But fleeing something you don’t want is a far cry from losing something you cherish.

Frankly, I Prefer the Snakebite

Forget about me. You folks are scary.

Forget about me. You folks are scary. Photo: Paul Venter

At the close of the 19th century, Ewart S. Grogan and Arthur H. Sharp, two Cambridge undergraduates, took advantage of a vacation from classes to successfully attempt the first walking traverse along the length of Africa, south to north, in part to impress a girl’s father. They did some shooting along the way.

That’s a succinct description that sucks all the juice from one of the more impressive real-life adventures ever, accomplished by two college students who may well have subsequently inspired every P. G. Wodehouse and Monty Python parody of simultaneously insufferable and seemingly superhuman British imperialists to come. They wrote up their journey in From the Cape to Cairo, published in 1900, a reprint of which I’m reading now.

Following is a representative excerpt. Note, even for the time Grogan and Sharp were almost comically (not so funny if you were on the receiving end) racist. The racial epithet appears in the original.

During lunch, a native rushed in, saying that he had been bitten by a night adder, one of the most deadly snakes in Africa. I promptly collared him by the arm, stopped the circulation with some string, slit his finger cross-wise with my pocket-knife, exploded some gunpowder in the cut, while Dodson administered repeated subcutaneous injections of permanganate of potash. Meanwhile, the arm, chest, and left side swelled to the most appalling proportions. Cavendish then appeared on the scene with a bottle of whisky, three parts of which we poured down his throat; then we told off three strong men to run him round the camp till he subsided like a log into a drunken stupor. The following morning he was still alive, but the swelling was enormous, and the coloring of his nails indicated incipient gangrene. Not knowing what else to do, we put a pot on the fire, and made a very strong solution of the permanganate which we kept gently simmering, while six stalwart niggers forced the unfortunate’s hand in and out. His yells were fearful, but the cure was complete; the swelling rapidly subsided, the nails resumed their normal colour, and the following morning, with the exception of the loss of the skin of his hand, he was comparatively well.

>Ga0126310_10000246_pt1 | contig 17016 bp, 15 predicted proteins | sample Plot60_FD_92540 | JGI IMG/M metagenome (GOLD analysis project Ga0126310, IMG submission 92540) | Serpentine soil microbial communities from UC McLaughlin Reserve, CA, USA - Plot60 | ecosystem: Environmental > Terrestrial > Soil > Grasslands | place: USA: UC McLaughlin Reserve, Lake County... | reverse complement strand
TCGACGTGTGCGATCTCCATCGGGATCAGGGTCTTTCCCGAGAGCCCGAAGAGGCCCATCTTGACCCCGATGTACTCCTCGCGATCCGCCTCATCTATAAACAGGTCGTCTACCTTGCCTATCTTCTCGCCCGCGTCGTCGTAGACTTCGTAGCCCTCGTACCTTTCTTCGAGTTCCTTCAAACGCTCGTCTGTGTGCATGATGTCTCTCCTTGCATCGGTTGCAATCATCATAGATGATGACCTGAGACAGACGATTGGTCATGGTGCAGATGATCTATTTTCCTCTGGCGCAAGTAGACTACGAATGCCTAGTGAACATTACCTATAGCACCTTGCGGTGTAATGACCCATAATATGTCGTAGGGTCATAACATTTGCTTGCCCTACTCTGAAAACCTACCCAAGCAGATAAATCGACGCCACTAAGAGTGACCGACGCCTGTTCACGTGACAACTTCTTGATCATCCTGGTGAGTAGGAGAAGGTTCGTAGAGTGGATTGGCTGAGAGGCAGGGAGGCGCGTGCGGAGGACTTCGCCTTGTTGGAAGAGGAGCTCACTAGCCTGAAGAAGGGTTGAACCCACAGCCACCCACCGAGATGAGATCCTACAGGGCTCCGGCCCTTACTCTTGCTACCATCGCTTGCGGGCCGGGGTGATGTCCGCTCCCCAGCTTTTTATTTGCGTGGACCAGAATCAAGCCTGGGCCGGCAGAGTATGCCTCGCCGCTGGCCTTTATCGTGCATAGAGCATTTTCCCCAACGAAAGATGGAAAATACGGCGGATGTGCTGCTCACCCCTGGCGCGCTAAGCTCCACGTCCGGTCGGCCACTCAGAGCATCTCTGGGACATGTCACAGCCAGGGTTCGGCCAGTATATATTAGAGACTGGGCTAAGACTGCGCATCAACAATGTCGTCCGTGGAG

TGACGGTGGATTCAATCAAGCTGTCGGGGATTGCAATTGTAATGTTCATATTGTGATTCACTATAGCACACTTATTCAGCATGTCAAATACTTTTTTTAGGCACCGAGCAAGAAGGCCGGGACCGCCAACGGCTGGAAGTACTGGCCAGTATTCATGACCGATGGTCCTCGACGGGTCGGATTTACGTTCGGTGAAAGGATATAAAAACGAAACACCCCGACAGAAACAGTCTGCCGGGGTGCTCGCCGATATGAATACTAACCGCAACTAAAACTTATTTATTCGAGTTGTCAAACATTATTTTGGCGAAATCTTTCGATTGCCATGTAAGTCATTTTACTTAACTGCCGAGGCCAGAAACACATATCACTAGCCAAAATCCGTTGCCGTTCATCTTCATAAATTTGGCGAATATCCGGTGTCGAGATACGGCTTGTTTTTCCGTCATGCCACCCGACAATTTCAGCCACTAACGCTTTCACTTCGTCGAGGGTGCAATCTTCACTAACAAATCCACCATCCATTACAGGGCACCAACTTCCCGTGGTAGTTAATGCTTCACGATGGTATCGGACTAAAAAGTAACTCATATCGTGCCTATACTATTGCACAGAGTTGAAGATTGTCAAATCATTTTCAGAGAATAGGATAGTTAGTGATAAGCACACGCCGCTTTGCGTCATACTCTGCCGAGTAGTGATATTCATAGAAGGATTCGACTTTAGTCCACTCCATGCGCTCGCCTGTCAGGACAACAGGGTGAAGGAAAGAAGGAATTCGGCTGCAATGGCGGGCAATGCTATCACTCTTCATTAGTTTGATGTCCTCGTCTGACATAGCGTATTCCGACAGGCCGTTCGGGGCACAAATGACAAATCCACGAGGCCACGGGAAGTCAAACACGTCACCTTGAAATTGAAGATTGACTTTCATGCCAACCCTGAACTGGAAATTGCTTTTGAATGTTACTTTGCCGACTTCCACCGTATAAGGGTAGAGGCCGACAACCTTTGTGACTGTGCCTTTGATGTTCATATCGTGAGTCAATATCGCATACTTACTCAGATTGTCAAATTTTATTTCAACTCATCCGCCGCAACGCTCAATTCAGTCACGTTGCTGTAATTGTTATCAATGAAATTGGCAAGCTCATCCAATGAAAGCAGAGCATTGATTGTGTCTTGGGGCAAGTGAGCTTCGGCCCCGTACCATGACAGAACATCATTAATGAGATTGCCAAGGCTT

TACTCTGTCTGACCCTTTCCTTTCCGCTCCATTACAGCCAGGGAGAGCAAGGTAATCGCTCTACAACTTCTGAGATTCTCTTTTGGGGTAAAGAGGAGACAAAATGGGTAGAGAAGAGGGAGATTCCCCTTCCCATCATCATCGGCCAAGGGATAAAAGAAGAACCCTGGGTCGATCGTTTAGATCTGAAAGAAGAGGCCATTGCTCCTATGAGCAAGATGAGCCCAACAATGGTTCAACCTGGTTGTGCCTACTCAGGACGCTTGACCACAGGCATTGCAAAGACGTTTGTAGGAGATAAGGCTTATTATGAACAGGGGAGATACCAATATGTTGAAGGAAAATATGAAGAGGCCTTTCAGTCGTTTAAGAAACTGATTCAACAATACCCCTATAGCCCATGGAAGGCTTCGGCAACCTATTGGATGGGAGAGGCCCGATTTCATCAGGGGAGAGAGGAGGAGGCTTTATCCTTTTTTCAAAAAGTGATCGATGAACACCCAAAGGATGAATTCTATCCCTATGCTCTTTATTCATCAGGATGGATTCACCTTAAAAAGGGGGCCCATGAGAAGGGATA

I’ll note here that night adders are dangerous, but not usually fatal to adults, and that potassium permanganate is an antiseptic not known for antivenin properties (although it was commonly used as one at the time). I’m truly impressed as much by the patient’s physical endurance as by the treatment. And I’ll bet that was an epic hangover.

Best fraternity initiation, ever!

It’s a Changing World, and It’s Probably Changing Into the 1930s

In the aftermath of a presidential election, the outcome of which some people predicted, but I’m not one of them, Dave Barry points to the ever-morphing nature of “serious” politicians’ political beliefs.